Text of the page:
And the phone apps:
Drawing in Office documents should appear the same in all recent versions of Office across platforms. As with anything new in Office there will be anomalies, especially if you use older versions of Office.
While the Draw tabs are relatively new in Office, the core drawing functionality has been part of the Office document specification for years.
If you do a drawing, then open it in a desktop app it can be treated like any other drawing object. Here’s part of the rough diagram above with a small part of the drawing selected.
This applies even in Office for Mac which doesn’t even have a Drawing tab.
Highlighting is different from Highlighting
Office has two features called ‘Highlighting’ both look the same but there’s an important difference between them.
The old familiar highlight is on the Home tab and has been in Word and other parts of Office for years. We have an article devoted to the ins and outs of Office highlighting.
There’s also highlighting on the Draw tab too.
But there’s an important difference between the two. You can search for standard Office highlighting but drawn highlights cannot be found automatically.
In Word you can search for highlighted text and this is an important feature. Many people use Highlights to mark parts of a document that need checking or more work. Before finalizing a document, they search it for any remaining highlights.
But if you’ve drawn a highlight instead or marking it, there’s no way to check for it except visually checking each page.
Sadly, some of the standard drawing tricks haven’t been added to Office. Most notably, holding down the Shift key to make a straight line either horizontally or vertically.
OneNote 2016 for Windows has a Shapes section on the Draw tab which lets you directly draw lines, squares and even graphs.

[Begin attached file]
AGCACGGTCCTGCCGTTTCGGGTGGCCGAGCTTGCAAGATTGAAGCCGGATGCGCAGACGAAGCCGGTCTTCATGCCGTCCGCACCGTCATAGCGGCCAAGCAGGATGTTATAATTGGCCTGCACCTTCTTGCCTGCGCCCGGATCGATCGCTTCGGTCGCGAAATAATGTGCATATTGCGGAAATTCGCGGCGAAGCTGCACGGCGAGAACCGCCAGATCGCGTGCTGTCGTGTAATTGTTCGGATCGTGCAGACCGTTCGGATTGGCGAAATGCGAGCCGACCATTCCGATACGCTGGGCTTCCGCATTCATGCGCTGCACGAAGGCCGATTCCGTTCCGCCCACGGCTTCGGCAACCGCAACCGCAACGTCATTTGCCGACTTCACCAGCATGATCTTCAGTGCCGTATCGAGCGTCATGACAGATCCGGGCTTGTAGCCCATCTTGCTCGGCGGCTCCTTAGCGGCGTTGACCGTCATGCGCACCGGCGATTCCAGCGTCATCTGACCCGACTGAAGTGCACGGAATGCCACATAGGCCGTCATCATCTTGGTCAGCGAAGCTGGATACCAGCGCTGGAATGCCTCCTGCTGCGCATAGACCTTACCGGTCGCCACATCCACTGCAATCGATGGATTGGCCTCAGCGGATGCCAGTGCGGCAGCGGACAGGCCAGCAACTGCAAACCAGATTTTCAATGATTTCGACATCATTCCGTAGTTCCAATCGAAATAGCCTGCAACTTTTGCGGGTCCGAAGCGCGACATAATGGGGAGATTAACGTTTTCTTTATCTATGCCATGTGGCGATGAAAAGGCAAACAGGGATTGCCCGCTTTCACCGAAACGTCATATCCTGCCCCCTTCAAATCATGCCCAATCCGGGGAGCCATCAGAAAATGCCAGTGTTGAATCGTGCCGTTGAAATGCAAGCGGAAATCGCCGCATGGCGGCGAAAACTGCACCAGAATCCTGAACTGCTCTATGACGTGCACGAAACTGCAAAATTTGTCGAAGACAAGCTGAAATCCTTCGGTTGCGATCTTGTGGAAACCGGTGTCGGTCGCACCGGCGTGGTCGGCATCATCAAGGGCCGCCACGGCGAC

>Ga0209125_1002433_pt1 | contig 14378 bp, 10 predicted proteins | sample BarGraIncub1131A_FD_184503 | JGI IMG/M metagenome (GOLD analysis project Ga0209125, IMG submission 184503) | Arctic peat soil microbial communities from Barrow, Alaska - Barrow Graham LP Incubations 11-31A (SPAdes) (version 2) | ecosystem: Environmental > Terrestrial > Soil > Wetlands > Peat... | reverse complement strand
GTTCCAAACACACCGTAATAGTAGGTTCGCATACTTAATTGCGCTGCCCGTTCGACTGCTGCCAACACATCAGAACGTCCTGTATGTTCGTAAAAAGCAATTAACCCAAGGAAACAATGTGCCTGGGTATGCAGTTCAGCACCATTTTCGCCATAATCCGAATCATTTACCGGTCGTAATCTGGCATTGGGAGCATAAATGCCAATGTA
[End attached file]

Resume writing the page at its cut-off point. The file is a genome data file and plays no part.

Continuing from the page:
Add to that ‘Lock Drawing Mode’ and ‘Snap to Grid’ these options can remove some of the ‘raggedy’ look from your scribblings.
Convert to Shapes
One nice part of the OneNote app for Windows 10 and Word, Excel and PowerPoint 2016 for Windows is ‘Convert to Shapes’. It’s not in OneNote 2016 for Windows – go figure.
In other apps, if you draw a rough circle, that’s what you get.
Tap the ‘Convert to Shapes’ and draw the same thing again, then watch OneNote magically change it to a proper oval.
Microsoft can add this to other OneNote and Office apps as soon as they like!
Ink to Math
Ink to Math is available in the 2016 desktop versions of Word, Excel, PowerPoint and OneNote for Windows.
It opens a special equation writing window for you to draw upon.
The result is added to your document as an Equation object, not a drawing.
Ink to Math plus
New in OneNote app for Windows 10 is the ‘Math’ option which we prefer to call ‘Ink to Math plus’.
See here for more information on this coming attraction to Onenote.
Also new in OneNote app for Windows 10 is the ability to turn your drawing into an animation.
As we type this, in September 2016, the Drawing features across Office apps are annoying inconsistent. Features like Convert to Shapes and the ability to draw lines/arrows etc should be in all the apps not just some.
More generally, the Drawing tools need better features to help the ‘drawing impaired’ make something decent instead of a scribbled mess. Most of us can’t make the neat and orderly drawings that Microsoft shows in their demos.
Other Drawing Opportunities
Office has some other places you can draw on the screen. Both Tables and Text Boxes can be made by drawing on the screen.